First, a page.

Kew Gardens are located on the south bank of the Thames near Richmond, about 10km south-west of London. Kew Gardens have been listed on the UNESCO list of World Heritage Sites since 2003. Founded in the 18th century, they are now made up of 130 hectares of land on which there are over 40,000 species of plants from all climatic areas on Earth. Among these are 14,000 tree species.
HISTORICAL GREENHOUSES AND MODERN GREENHOUSES
Among the attractions of the garden, the Palm House, a glass and iron structure from the mid-19th century. This structure contains a tropical forest, with numerous endangered plant species in their natural environments. The largest greenhouse in the gardens is the Temperate House. A Vitorian greenhouse of almost 5,000 square meters, with plant species of a temperate climate divided by geographical areas.
The most modern greenhouse is the Princess of Wales Conservatory, a very modern greenhouse inside which there are plants from 10 different climatic zones. Among these carnivorous plants, orchids and baobabs.
Among the very numerous plant oddities present in the garden, there is also the Titan Arum (Amorphophallus Titanum). A plant originates from the Sumatra rain forests, which was discovered by the Italian botanist Odoardo Beccari in 1878. This is one of the most spectacular plants in the garden, with a huge flowery structure that reaches 3 meters in height.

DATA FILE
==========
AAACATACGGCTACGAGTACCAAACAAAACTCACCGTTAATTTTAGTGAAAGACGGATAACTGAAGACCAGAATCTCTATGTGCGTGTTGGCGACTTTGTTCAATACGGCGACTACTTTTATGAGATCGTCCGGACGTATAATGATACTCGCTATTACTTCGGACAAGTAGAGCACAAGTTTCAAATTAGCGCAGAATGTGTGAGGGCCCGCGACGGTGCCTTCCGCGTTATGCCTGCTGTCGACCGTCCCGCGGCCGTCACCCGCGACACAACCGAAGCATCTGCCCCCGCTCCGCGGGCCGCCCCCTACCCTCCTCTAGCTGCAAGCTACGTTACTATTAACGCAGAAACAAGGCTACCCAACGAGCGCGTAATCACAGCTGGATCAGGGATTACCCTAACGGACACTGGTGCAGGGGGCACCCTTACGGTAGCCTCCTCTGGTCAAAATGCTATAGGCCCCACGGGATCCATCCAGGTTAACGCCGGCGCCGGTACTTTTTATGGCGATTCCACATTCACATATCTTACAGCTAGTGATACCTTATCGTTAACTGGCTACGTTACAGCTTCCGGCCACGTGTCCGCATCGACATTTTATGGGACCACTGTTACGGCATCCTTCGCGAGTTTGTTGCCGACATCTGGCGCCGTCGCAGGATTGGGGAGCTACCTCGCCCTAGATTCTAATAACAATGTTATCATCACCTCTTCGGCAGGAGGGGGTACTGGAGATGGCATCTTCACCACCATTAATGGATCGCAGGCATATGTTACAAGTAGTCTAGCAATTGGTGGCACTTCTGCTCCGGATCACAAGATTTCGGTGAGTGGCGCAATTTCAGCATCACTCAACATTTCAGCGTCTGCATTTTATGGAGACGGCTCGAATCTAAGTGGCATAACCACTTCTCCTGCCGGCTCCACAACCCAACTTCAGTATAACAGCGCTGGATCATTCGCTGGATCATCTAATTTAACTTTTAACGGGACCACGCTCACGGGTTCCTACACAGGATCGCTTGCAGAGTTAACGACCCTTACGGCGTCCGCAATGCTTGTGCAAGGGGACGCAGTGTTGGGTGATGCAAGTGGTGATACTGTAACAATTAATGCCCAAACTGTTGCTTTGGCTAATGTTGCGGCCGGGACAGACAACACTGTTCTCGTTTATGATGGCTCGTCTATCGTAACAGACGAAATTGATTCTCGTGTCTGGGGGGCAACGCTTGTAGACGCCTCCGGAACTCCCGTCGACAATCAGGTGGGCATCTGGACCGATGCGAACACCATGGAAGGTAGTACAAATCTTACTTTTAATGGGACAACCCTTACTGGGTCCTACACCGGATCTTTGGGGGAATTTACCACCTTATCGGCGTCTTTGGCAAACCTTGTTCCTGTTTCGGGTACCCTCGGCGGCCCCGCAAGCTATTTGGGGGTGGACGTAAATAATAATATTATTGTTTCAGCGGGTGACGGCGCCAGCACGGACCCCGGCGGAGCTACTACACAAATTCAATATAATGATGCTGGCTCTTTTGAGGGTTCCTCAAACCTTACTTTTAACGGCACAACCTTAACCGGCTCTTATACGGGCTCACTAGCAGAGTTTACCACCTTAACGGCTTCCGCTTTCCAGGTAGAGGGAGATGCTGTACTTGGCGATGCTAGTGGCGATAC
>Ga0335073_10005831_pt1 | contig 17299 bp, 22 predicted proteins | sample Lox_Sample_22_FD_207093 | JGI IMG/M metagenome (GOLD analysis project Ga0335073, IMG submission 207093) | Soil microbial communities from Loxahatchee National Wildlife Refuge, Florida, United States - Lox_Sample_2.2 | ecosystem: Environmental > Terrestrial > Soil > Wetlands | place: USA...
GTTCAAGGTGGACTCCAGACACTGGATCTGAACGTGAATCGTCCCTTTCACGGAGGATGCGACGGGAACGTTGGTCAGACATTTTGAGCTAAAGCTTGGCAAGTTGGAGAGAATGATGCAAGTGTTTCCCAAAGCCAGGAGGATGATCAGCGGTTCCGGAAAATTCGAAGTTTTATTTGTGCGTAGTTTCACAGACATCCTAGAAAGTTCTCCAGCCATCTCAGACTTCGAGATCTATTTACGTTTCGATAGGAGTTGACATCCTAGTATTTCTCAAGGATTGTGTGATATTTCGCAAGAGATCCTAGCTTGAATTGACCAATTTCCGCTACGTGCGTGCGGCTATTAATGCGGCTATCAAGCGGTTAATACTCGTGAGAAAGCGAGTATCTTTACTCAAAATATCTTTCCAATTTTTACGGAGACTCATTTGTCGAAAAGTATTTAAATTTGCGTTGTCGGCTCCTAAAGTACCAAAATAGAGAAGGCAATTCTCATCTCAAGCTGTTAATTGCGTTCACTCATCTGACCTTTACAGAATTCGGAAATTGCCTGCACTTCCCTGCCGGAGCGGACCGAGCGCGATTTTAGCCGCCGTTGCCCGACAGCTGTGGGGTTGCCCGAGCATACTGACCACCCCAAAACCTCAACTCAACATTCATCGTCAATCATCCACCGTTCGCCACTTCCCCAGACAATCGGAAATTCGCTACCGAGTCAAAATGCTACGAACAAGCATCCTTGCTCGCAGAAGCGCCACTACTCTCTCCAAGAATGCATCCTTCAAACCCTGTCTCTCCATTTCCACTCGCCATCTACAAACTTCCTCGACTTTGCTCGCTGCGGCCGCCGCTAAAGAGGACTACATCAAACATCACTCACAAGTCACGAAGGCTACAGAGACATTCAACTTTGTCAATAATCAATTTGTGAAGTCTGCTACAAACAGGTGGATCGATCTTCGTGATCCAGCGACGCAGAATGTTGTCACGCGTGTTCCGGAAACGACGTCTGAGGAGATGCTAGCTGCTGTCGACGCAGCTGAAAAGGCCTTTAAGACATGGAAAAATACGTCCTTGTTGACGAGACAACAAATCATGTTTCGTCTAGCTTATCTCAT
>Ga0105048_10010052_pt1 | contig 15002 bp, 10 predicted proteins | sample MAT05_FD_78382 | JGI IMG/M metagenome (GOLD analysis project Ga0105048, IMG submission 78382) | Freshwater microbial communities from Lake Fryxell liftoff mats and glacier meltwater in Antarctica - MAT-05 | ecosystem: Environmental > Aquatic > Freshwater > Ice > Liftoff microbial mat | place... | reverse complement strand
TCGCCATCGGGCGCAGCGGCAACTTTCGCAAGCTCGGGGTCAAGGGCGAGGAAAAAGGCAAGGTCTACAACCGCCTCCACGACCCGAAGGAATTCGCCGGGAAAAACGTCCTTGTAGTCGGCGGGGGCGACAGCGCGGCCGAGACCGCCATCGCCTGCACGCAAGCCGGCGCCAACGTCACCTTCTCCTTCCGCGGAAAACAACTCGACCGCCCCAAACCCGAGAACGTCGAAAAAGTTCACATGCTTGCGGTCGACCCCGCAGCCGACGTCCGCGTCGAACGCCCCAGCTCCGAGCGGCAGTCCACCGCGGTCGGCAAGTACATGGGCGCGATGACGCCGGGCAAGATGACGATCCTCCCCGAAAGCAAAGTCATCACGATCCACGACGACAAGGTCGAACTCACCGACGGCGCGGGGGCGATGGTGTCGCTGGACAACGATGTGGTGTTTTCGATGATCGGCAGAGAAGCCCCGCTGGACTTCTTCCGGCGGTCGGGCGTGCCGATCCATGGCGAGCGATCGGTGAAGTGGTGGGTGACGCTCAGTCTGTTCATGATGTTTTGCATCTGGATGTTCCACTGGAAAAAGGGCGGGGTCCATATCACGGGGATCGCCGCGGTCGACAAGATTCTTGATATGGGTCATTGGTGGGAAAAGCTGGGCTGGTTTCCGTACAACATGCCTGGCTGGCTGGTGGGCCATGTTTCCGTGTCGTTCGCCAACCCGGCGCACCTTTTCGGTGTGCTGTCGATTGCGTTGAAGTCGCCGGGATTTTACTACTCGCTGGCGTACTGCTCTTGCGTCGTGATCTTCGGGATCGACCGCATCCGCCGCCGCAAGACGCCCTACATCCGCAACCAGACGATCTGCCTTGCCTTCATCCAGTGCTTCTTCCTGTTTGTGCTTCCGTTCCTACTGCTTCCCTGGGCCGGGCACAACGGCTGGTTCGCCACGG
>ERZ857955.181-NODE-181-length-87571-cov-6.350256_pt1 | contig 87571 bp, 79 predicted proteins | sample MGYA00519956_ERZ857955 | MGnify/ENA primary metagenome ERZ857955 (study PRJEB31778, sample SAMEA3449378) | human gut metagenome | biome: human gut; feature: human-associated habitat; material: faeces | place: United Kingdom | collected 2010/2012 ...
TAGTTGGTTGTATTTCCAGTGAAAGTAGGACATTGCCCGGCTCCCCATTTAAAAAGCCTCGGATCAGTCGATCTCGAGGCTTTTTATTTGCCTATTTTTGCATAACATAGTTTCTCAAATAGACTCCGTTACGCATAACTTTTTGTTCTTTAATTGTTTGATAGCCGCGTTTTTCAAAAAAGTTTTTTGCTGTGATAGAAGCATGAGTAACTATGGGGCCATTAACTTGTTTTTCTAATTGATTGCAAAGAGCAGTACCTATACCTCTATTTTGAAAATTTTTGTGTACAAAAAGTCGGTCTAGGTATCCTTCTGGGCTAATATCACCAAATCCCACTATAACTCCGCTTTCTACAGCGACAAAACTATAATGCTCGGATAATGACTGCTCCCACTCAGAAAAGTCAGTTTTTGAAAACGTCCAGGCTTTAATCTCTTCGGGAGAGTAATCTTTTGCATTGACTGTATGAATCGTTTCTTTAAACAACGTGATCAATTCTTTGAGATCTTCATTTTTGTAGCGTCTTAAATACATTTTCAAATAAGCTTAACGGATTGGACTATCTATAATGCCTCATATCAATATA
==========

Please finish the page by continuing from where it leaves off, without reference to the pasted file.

Kew Gardens are open, from 9.30 in the morning to sunset, every day of the year except on Christmas Eve and for Christmas. The entrance ticket costs £ 13.50. It is very nice to spend a day exploring this garden!
How to get there: The “Tube” (London Underground) is the best way to reach Kew Gardens from central London. The station to get off is that of Kew Gardens (attention: you must buy the travelcard in the area: 3), from the station just follow the signs and after a short walk (about 10 minutes) you will arrive at Victoria Gate, this is the entrance that overlooks Kew Road, and is located in the middle of the gardens.